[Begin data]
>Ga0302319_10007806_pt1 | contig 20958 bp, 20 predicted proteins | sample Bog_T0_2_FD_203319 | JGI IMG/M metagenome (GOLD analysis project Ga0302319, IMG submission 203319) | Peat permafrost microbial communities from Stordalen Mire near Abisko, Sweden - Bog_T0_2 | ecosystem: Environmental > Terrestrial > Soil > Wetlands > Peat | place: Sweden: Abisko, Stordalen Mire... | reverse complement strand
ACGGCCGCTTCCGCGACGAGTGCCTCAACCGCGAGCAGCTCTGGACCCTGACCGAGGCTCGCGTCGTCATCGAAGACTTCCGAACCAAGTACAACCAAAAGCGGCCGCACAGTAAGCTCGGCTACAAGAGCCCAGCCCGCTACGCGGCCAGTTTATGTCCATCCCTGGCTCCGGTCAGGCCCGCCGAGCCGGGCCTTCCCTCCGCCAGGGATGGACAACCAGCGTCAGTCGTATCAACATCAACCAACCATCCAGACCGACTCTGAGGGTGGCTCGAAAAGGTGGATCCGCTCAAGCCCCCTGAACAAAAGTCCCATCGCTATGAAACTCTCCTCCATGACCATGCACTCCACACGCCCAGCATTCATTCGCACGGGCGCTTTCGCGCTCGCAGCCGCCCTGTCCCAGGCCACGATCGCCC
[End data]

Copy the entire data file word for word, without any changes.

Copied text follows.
>Ga0302319_10007806_pt1 | contig 20958 bp, 20 predicted proteins | sample Bog_T0_2_FD_203319 | JGI IMG/M metagenome (GOLD analysis project Ga0302319, IMG submission 203319) | Peat permafrost microbial communities from Stordalen Mire near Abisko, Sweden - Bog_T0_2 | ecosystem: Environmental > Terrestrial > Soil > Wetlands > Peat | place: Sweden: Abisko, Stordalen Mire... | reverse complement strand
ACGGCCGCTTCCGCGACGAGTGCCTCAACCGCGAGCAGCTCTGGACCCTGACCGAGGCTCGCGTCGTCATCGAAGACTTCCGAACCAAGTACAACCAAAAGCGGCCGCACAGTAAGCTCGGCTACAAGAGCCCAGCCCGCTACGCGGCCAGTTTATGTCCATCCCTGGCTCCGGTCAGGCCCGCCGAGCCGGGCCTTCCCTCCGCCAGGGATGGACAACCAGCGTCAGTCGTATCAACATCAACCAACCATCCAGACCGACTCTGAGGGTGGCTCGAAAAGGTGGATCCGCTCAAGCCCCCTGAACAAAAGTCCCATCGCTATGAAACTCTCCTCCATGACCATGCACTCCACACGCCCAGCATTCATTCGCACGGGCGCTTTCGCGCTCGCAGCCGCCCTGTCCCAGGCCACGATCGCCC